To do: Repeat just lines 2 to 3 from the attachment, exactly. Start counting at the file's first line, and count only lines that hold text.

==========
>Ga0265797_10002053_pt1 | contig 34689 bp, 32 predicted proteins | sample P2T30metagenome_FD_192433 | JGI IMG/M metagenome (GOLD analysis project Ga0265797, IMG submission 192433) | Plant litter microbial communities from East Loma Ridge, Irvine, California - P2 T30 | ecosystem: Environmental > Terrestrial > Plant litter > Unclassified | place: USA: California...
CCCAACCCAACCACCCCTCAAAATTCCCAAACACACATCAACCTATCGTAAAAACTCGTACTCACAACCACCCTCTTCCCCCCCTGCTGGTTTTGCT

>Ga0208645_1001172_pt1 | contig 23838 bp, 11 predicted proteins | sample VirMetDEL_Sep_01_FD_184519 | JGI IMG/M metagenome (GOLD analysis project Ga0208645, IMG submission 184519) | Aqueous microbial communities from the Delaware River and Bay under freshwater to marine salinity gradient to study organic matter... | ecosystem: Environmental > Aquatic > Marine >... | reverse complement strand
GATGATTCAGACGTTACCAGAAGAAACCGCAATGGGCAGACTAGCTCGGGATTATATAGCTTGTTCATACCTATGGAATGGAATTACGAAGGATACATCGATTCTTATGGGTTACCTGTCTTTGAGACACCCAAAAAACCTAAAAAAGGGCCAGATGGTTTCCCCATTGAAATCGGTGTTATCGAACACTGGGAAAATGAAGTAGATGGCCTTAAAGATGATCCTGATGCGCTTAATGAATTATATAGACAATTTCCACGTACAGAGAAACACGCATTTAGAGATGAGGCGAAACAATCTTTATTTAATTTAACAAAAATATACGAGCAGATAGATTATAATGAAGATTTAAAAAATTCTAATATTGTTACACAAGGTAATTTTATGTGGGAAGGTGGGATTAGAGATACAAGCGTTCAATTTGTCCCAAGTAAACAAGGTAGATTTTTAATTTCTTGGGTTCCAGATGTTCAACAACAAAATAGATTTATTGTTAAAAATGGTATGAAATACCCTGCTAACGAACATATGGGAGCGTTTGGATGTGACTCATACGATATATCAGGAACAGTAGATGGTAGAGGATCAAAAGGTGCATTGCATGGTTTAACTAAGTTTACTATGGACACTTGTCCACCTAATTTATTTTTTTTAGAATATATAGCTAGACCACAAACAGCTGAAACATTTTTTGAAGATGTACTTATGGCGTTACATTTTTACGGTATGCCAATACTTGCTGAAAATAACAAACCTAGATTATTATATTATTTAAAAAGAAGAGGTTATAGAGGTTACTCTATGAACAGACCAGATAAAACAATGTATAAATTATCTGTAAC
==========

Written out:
CCCAACCCAACCACCCCTCAAAATTCCCAAACACACATCAACCTATCGTAAAAACTCGTACTCACAACCACCCTCTTCCCCCCCTGCTGGTTTTGCT

>Ga0208645_1001172_pt1 | contig 23838 bp, 11 predicted proteins | sample VirMetDEL_Sep_01_FD_184519 | JGI IMG/M metagenome (GOLD analysis project Ga0208645, IMG submission 184519) | Aqueous microbial communities from the Delaware River and Bay under freshwater to marine salinity gradient to study organic matter... | ecosystem: Environmental > Aquatic > Marine >... | reverse complement strand